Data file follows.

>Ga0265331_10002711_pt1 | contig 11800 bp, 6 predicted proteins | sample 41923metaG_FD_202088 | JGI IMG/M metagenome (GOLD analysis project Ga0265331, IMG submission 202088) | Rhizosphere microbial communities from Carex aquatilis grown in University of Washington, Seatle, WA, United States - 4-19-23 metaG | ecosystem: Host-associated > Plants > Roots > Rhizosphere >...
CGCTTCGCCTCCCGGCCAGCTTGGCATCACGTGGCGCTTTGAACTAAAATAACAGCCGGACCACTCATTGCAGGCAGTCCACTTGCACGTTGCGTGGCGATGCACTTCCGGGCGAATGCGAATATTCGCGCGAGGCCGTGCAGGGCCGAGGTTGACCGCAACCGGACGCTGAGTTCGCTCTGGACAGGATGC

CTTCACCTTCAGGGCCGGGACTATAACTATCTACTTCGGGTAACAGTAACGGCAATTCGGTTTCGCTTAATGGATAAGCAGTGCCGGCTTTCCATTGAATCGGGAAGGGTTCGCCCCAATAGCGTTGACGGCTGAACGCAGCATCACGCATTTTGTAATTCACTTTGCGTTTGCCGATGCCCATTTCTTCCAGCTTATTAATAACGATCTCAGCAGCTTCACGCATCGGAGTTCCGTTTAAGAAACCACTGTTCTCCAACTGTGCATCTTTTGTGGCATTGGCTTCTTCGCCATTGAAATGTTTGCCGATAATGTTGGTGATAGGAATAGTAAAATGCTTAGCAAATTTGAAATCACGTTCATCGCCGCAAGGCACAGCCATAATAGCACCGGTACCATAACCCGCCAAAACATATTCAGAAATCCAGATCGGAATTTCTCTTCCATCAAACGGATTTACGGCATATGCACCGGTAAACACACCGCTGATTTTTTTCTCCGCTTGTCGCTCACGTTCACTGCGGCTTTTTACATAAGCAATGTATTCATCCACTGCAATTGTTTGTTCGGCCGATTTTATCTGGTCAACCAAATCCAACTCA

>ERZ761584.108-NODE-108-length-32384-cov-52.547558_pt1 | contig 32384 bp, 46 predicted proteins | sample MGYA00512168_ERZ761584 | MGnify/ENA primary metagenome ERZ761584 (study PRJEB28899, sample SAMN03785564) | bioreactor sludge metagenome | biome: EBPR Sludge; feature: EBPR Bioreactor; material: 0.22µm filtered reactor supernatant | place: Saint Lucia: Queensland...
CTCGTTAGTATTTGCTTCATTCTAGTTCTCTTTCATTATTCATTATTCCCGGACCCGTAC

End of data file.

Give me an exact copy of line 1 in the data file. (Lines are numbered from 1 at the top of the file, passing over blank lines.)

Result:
>Ga0265331_10002711_pt1 | contig 11800 bp, 6 predicted proteins | sample 41923metaG_FD_202088 | JGI IMG/M metagenome (GOLD analysis project Ga0265331, IMG submission 202088) | Rhizosphere microbial communities from Carex aquatilis grown in University of Washington, Seatle, WA, United States - 4-19-23 metaG | ecosystem: Host-associated > Plants > Roots > Rhizosphere >...